Use time to make money
The most important factor in retirement planning is time. If you do not plan to retire for 30 years or more, you have plenty of time to build your retirement savings; your money at 7 percent will approximately double every 10 years. As you put more in, the pot grows and the doubling effect grows with it. Put aside $27,000 a year at that rate and you'll clear $2.5 million with room to spare.
Take every break
Take advantage of the 401(k) offered by your employer. You will get a tax break now, as well as save better for your eventual retirement. For example, without a 401(k), a married worker earning $75,000 in the 25 percent tax bracket might save 12 percent of his or her income. That would require putting aside $346 from a bi-weekly paycheck. But by saving inside a 401(k), the tax savings result means that only $260 will come out of that same person's check. Both meet the same target, but with the 401(k), it costs less.
"Regardless of what your goal is, there are some general rules. Always participate in your employer's 401(k). Contribute as much as you can," Susan Jacobson, Ph.D., associate professor in the division of business from Regis University, advises. "Pick index funds with low fees. Index funds are passively managed to replicate an index like the S&P 500."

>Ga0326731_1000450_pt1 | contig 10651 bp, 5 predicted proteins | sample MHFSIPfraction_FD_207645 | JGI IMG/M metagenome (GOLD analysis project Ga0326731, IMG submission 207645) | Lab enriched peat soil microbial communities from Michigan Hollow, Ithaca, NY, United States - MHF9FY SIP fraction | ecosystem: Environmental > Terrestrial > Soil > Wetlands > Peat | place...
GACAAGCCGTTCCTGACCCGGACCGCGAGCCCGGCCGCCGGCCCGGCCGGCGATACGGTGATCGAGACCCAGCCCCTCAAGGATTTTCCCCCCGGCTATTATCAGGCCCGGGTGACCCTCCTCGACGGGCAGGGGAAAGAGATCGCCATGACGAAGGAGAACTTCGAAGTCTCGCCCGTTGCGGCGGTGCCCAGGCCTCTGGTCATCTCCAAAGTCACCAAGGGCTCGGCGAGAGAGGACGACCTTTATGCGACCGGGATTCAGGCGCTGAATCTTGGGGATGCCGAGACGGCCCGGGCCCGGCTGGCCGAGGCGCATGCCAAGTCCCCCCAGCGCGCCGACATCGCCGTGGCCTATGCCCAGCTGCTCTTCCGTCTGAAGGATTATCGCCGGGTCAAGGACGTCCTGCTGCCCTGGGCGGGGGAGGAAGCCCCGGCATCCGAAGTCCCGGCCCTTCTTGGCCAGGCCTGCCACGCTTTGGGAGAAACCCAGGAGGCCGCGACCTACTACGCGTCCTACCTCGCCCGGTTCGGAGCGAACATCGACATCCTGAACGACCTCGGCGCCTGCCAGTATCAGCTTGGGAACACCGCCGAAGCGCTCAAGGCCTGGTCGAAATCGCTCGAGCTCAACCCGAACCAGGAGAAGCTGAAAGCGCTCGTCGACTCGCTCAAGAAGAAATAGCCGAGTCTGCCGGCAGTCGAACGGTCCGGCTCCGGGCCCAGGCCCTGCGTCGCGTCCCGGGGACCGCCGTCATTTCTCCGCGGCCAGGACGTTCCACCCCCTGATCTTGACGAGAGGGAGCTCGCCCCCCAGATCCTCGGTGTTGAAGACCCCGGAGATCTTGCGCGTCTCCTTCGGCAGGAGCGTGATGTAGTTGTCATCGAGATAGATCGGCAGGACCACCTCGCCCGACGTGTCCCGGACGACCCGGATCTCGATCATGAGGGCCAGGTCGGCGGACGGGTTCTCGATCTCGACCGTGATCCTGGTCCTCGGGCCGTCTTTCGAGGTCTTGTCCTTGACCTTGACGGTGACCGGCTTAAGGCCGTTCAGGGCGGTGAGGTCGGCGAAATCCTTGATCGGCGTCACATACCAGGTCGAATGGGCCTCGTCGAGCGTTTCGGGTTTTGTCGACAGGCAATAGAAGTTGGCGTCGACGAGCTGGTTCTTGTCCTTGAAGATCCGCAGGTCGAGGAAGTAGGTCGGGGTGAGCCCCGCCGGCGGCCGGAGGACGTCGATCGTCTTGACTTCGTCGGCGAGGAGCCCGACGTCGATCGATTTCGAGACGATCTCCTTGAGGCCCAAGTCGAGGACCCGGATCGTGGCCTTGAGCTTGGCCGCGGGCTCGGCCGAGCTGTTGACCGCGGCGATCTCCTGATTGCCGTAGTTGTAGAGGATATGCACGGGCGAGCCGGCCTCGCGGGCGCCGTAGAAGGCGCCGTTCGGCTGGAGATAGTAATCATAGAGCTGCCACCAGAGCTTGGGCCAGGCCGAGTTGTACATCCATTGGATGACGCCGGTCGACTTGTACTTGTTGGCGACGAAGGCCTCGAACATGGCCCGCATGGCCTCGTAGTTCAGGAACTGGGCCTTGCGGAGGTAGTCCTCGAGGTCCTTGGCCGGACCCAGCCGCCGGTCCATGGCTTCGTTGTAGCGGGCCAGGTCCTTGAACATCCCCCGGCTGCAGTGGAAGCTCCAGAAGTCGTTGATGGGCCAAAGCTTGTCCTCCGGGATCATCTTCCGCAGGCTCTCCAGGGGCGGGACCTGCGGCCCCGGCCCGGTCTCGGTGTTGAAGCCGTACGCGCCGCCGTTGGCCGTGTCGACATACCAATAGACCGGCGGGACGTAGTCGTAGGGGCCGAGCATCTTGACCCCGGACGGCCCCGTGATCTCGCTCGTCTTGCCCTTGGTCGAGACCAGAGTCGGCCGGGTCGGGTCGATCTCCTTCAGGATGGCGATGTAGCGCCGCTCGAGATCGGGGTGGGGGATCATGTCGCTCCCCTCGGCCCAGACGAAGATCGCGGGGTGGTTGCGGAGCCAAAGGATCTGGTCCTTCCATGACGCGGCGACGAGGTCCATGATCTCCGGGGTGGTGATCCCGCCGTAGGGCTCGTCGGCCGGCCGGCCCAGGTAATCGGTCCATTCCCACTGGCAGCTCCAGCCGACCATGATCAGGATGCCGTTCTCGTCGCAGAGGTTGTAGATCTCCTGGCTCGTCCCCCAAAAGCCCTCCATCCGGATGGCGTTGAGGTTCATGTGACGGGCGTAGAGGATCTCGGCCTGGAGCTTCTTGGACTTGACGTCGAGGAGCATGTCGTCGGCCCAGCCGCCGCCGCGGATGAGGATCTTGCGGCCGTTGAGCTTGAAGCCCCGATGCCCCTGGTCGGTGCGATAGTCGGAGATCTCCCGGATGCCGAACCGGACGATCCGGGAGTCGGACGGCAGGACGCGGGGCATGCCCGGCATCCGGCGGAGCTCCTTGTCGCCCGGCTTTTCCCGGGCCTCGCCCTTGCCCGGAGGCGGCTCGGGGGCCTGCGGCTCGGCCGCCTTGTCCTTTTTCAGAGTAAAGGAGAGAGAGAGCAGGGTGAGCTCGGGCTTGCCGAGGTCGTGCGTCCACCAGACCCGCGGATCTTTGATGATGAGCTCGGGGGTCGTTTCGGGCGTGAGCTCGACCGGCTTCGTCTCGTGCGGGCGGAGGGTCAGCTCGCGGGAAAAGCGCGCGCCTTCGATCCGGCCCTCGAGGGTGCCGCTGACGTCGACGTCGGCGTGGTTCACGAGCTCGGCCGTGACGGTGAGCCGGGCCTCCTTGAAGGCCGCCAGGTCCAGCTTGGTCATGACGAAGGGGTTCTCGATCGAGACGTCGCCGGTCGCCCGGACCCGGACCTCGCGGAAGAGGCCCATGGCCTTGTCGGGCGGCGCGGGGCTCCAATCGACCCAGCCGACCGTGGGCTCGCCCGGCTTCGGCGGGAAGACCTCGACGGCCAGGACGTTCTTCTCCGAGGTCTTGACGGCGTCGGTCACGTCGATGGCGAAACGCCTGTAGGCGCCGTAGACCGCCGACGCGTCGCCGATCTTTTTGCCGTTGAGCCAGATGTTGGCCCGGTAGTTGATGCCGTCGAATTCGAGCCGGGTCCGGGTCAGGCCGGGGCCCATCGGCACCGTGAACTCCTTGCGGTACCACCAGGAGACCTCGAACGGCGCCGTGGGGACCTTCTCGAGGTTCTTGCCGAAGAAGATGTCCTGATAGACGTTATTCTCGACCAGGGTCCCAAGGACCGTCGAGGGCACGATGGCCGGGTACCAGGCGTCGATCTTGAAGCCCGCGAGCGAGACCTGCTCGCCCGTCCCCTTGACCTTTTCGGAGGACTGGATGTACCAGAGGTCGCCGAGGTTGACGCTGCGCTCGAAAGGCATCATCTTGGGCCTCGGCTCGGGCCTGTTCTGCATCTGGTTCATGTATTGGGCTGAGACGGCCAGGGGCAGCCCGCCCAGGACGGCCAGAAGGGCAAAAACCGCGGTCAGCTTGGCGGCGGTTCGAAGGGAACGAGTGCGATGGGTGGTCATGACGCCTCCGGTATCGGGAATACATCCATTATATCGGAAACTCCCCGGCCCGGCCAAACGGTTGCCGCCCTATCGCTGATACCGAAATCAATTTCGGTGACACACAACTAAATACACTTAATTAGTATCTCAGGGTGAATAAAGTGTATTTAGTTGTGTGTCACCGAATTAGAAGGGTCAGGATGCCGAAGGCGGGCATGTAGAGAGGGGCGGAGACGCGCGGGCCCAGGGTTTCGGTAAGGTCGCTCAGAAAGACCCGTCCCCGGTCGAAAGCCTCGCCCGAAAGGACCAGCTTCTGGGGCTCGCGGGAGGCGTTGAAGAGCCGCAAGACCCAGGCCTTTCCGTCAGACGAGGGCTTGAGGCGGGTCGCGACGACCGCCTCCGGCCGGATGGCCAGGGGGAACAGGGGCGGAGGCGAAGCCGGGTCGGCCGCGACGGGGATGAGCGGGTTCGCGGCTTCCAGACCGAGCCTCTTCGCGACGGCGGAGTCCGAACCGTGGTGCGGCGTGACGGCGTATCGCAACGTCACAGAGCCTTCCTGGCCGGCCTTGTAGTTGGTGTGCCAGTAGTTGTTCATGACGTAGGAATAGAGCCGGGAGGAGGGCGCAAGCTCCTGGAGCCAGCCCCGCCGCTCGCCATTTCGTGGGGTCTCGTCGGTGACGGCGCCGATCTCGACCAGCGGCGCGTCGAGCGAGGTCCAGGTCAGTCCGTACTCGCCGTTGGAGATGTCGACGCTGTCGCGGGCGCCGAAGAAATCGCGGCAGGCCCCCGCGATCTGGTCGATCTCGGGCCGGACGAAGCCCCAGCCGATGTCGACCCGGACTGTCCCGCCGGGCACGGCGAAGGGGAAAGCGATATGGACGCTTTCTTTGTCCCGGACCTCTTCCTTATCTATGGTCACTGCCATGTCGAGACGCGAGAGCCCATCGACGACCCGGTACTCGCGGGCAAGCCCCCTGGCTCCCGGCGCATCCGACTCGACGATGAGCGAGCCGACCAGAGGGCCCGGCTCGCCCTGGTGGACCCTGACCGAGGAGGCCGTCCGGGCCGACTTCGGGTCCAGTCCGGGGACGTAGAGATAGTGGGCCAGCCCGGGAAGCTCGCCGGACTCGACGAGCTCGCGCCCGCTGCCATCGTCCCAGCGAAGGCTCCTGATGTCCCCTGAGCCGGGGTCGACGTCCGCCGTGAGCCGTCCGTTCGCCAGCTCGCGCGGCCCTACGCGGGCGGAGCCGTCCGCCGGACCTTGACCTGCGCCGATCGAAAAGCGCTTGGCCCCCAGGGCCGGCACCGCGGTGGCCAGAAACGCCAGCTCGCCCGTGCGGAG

Get the match
Most employers incentivize retirement planning by matching a certain amount of your contribution, and that is free money. The figures can vary (and employers could lower, raise or halt payments), but a typical plan contributes 50 cents for each dollar up to a certain percent of a salary. If you make $75,000 and the limit is 6 percent, $2,250 would be earned in effortless savings to you. Additionally, that money then grows by compounding.
Jacobson adds, "Inflation is very difficult if not impossible to predict. But people should be aware that if you think $X is enough to live on this year, it will most likely be higher in years to come. Again, the best advice is to save early and often."